I sat yesterday, sighing a sense of accomplishment as my children completed their final reflections for our first big project of the year. We embarked on a learning journey surrounding two- and three-dimensional shapes, identifying these in buildings around the neighborhood to eventually construct models, all as a result of our theme of getting to know ourselves, our school, our families, and our community.
The children named their buildings and cut out cards with pictures of various shapes, pasting them to the reflection to show which shapes, specifically, they saw within their respective buildings, citing rectangular prisms, cubes, cones, and hexagons, to name a few.
“This was hard!” one of them said to me. “It took us a really long time to do!”
“It did,” I replied. “But how good does it feel now that you’re done?”
“It feels great!” my little one retorted.
It did feel “great,” to say the least, but I wouldn’t say I had these same feelings just a week prior. In fact, it felt chaotic: the classroom was an absolute mess, conflicts erupted between group members, and we missed the originally proposed deadline for the project, causing us to move back our date for exhibition. I wasn’t even sure to what degree the children had learned the intended objectives for the unit, specifically with regard to identifying a variety of two- and three-dimensional shapes. My frustration mounted, and I was tempted to give up.
No one really tells you this about project-based learning, though. Few convey just how messy a student-driven process is, that it can be incredibly frustrating, or that it, quite possibly, requires more grit and resilience for the educators than it does for the children. Instead, you see the incredible products, the sense of community built around learning exhibitions, and the faces of excited children.
This frustrating cadence of events, however, was not unique to this project. It happens nearly every single time. I spend hours and hours preparing myself and the children for the project, anticipating misconceptions and setting up tools for executive functioning, intended to help children navigate the process quasi-independently. The beginning always feels so centered and grounded. Then individual children’s paths divulge, and I’m suddenly managing the chaos of twenty or more different learning journeys.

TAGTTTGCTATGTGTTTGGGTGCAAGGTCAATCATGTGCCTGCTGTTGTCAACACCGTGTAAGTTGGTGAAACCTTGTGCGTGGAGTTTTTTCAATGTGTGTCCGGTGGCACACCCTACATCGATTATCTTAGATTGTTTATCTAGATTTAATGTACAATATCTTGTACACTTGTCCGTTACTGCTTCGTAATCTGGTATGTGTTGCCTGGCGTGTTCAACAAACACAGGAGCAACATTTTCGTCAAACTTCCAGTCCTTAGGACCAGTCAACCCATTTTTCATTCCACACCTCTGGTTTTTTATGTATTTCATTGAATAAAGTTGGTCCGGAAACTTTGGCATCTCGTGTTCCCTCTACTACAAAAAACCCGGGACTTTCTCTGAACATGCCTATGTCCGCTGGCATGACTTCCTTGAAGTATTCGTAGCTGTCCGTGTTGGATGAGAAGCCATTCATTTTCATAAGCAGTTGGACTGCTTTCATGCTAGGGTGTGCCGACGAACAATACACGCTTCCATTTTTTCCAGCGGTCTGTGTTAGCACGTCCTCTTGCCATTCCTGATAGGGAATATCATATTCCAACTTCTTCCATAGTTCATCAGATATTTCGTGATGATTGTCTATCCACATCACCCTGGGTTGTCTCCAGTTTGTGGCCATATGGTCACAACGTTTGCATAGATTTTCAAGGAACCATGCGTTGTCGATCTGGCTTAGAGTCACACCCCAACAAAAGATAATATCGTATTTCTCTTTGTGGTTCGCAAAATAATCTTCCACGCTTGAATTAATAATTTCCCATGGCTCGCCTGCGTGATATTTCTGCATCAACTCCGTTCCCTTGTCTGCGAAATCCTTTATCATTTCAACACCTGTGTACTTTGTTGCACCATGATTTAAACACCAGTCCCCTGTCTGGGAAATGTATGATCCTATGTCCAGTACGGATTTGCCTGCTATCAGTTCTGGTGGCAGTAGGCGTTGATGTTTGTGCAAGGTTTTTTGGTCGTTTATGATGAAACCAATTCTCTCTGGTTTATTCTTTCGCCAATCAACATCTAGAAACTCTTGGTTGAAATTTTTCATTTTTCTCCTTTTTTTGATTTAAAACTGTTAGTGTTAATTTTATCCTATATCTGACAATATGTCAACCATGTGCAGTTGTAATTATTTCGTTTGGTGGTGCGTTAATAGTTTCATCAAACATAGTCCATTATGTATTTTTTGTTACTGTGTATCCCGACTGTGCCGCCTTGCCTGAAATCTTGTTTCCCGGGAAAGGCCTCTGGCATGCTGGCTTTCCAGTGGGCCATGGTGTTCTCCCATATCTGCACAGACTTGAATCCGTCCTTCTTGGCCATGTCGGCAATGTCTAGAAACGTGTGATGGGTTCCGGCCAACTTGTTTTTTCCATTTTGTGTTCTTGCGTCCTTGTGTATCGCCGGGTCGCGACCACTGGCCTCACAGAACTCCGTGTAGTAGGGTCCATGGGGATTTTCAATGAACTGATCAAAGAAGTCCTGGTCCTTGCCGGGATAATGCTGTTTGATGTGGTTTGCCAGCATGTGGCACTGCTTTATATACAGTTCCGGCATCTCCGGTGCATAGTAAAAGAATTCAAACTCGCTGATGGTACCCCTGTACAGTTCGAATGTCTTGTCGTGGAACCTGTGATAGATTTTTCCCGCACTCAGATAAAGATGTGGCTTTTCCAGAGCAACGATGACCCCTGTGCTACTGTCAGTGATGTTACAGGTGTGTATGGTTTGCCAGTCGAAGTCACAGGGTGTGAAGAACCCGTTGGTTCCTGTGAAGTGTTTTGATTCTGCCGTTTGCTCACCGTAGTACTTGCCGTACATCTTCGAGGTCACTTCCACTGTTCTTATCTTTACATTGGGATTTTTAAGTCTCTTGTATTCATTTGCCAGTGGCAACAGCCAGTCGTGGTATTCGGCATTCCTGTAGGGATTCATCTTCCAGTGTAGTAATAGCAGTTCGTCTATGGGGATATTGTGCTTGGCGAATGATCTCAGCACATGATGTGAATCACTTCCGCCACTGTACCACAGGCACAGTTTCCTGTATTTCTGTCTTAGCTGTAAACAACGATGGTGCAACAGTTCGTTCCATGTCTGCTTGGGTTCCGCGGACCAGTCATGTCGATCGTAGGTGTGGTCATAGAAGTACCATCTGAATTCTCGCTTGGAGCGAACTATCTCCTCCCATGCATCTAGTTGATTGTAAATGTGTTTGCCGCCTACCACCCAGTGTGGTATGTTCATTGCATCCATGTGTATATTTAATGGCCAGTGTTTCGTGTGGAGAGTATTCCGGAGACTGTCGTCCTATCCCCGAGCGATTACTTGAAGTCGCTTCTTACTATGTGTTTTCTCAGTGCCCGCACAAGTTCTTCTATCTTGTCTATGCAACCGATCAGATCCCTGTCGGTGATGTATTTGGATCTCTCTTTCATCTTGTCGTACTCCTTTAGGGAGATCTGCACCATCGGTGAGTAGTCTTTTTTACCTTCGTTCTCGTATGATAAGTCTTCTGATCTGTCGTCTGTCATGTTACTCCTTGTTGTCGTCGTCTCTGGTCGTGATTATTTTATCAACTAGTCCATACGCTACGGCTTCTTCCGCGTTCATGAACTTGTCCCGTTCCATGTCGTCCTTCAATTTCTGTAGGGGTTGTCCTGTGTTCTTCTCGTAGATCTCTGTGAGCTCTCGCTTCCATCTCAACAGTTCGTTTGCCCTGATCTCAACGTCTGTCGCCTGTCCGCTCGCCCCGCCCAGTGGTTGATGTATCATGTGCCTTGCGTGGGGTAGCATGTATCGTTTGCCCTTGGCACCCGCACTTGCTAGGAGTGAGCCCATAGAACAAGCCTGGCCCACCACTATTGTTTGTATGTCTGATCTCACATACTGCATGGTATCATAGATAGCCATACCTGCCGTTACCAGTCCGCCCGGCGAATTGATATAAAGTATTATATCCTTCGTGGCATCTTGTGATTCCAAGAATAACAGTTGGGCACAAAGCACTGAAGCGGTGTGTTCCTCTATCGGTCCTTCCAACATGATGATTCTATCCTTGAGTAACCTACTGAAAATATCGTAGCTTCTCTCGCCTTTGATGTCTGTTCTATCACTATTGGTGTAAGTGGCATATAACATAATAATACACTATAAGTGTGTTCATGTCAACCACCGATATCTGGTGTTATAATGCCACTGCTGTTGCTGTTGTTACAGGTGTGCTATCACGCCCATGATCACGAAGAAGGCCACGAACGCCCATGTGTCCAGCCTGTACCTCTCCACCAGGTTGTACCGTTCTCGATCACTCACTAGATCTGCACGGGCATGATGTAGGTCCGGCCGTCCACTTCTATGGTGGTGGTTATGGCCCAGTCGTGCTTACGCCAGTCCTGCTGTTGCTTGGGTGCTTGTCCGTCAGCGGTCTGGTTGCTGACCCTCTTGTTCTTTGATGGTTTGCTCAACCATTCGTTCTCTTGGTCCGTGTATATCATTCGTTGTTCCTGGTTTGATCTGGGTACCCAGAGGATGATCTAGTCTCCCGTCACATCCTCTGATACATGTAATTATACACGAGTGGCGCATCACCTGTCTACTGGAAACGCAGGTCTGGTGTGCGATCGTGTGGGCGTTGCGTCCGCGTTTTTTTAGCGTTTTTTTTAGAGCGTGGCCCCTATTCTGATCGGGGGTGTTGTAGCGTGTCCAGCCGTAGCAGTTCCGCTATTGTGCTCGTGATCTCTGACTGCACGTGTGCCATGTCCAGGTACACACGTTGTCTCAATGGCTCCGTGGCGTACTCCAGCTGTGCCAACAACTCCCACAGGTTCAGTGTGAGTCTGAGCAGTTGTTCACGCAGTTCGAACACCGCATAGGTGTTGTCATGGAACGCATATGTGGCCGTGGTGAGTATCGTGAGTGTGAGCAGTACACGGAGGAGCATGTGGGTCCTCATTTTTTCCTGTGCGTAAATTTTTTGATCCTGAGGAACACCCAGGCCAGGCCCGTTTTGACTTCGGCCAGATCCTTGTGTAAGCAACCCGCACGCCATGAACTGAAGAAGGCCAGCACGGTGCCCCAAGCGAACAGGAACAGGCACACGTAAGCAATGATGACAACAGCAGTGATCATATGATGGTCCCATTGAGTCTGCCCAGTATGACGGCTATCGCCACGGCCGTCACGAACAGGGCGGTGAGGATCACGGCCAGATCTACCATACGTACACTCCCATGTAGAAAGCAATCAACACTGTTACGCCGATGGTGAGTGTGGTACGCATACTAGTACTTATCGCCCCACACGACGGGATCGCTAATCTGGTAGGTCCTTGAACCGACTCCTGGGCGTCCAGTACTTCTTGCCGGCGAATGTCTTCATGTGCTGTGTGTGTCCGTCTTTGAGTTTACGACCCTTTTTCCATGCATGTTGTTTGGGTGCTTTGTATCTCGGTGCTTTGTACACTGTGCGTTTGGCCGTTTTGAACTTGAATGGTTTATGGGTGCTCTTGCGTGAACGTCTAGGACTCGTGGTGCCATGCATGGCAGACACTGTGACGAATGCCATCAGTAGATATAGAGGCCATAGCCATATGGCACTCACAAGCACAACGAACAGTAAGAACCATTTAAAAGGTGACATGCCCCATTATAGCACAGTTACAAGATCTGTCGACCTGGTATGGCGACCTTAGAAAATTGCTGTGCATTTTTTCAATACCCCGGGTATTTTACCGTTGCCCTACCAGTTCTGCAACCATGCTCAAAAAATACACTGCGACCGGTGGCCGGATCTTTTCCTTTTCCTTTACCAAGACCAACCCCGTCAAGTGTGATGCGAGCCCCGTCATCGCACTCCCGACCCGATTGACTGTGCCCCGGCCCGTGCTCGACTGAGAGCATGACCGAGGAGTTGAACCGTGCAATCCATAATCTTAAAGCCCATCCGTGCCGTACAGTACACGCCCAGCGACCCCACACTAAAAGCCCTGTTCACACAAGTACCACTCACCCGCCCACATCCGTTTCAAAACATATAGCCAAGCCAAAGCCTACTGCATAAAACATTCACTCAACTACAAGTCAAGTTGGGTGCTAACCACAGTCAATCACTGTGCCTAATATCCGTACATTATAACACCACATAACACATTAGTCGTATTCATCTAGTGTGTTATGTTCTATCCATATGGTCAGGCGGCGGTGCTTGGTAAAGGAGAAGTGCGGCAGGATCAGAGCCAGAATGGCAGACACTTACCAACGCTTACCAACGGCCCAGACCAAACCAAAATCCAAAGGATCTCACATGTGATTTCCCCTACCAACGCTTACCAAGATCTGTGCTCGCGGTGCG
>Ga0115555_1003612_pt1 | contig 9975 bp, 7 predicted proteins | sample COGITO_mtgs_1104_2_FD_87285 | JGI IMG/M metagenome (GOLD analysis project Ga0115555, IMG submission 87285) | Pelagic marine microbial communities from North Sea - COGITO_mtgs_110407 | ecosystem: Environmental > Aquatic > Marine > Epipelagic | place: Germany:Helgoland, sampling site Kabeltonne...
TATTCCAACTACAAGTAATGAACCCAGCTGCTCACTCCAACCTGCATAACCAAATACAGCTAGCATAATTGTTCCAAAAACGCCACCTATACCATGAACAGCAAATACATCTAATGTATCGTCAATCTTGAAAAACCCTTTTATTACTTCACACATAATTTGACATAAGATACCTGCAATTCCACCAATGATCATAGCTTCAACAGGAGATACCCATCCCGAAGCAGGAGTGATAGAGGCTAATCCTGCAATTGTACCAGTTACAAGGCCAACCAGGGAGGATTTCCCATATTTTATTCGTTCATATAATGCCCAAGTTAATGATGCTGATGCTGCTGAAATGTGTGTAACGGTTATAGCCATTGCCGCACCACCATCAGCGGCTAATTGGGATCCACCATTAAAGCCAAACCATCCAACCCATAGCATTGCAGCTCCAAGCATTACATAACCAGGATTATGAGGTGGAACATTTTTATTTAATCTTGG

Yesterday, though, I witnessed the fruits of our labor, helping me to reflect on just what made this project-based experience so enriching for our children. I pulled up our baseline data, where our assessments suggested that students were able to identify only 9 of the 20 shapes (including basic shapes like squares and circles to more complex shapes like hexagons, trapezoids, and three-dimensional shapes). At the end of the unit, children were, on average, able to identify about 16 of the 20 shapes, showing upwards of a 70% increase in the number of shapes identified.
Through the chaos, I was also able to see the serendipitous opportunities for social and emotional learning. My co-teacher and I facilitated small social groups where we authentically navigated conflicts around collaboration and sharing materials; we thought aloud when students conquered obstacles, helping to perpetually build a sense of resilience and persistence throughout the course of the project; we helped them become metacognitive, connecting these foundational academic skills to this relevant and authentic experience.
It helped me see that this process–the process of not knowing, the process of resolving dissonance, the process of cleaning up the mess–was far more important than the products themselves. The products, while certainly something to be proud of, are but a snapshot, a brief moment in time, whereas the story we can tell through the projects is the true manifestation of the visceral and ever-evolving human condition of learning.
This is, perhaps, project-based learning’s most unsung strength. Project-based learning, by nature and by name, connotes that the project sits at the center–that it is very literally based in the project–but we forget that we don’t commit to project-based learning for the content or the project itself. We, instead, put the practice of PBL on a pedestal because it immerses children in the process of learning, helping them navigate tricky situations, all the while engendering a literacy for the world within them, incorporating foundational literacy and numeracy skills.
The project itself simply functions as an artifact: a culmination of moments, both serendipitous and intentionally planned, that convey a narrative of the learning process. It provides us a reference point through which we can have the very reflective conversations I mentioned earlier, helping children and educators alike witness the role of persistence and resilience in building a lifelong love for learning. There is, in fact, a magic to project-based learning, one that can neither be fully described nor quantified through objective data; its almost entirely intuitive and emotional, but it is, without a doubt, there to be witnessed.